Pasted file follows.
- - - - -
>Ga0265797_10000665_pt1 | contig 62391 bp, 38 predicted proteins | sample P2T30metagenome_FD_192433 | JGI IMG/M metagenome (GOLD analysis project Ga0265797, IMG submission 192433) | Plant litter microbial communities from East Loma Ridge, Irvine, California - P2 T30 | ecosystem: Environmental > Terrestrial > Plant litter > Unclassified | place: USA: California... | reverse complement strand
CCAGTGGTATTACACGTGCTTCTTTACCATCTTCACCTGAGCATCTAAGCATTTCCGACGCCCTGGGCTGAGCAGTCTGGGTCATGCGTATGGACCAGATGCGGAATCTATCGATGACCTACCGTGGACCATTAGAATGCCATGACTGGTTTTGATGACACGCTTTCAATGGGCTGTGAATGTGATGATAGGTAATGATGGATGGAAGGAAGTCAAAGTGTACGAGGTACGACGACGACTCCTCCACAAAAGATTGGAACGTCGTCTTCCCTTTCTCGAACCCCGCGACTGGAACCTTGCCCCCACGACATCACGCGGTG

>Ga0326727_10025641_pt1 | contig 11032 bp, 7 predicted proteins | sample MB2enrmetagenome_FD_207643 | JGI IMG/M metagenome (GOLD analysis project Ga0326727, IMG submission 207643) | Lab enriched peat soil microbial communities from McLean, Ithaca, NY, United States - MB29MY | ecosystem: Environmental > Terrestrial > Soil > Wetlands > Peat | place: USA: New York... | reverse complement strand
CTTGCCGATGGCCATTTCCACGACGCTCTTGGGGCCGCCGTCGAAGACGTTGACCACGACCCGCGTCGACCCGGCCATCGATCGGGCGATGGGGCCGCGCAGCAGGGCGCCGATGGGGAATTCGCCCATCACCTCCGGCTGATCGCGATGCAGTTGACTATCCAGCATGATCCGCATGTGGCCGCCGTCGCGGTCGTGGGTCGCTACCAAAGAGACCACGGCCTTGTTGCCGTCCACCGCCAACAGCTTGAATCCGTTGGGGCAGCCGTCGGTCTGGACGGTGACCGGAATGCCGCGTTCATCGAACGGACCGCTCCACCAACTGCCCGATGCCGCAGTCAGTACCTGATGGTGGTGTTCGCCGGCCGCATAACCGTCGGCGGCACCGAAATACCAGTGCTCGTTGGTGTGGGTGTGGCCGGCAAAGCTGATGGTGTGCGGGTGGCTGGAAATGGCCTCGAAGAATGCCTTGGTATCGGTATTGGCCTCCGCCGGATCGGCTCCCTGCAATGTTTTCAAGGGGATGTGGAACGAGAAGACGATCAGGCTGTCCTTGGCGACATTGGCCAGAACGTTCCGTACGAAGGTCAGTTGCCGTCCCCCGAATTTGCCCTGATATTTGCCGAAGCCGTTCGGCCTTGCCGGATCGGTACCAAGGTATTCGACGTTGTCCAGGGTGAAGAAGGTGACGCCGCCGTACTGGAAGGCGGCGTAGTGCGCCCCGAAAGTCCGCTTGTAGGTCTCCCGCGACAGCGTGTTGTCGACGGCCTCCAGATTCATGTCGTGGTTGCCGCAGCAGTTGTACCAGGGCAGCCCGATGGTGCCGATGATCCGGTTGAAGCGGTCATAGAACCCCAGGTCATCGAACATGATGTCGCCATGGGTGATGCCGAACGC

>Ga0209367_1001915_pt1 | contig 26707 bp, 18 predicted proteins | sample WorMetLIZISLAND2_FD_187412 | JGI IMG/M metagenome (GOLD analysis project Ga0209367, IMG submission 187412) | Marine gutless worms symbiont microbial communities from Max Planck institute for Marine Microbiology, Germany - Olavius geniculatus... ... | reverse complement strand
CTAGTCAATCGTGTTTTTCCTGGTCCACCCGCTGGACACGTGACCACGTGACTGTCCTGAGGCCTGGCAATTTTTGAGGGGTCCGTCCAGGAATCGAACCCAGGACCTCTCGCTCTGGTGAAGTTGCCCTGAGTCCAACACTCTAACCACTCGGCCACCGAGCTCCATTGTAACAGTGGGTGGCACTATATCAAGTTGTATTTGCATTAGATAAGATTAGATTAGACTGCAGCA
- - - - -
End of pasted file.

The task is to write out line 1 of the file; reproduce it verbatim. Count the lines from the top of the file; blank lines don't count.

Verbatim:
>Ga0265797_10000665_pt1 | contig 62391 bp, 38 predicted proteins | sample P2T30metagenome_FD_192433 | JGI IMG/M metagenome (GOLD analysis project Ga0265797, IMG submission 192433) | Plant litter microbial communities from East Loma Ridge, Irvine, California - P2 T30 | ecosystem: Environmental > Terrestrial > Plant litter > Unclassified | place: USA: California... | reverse complement strand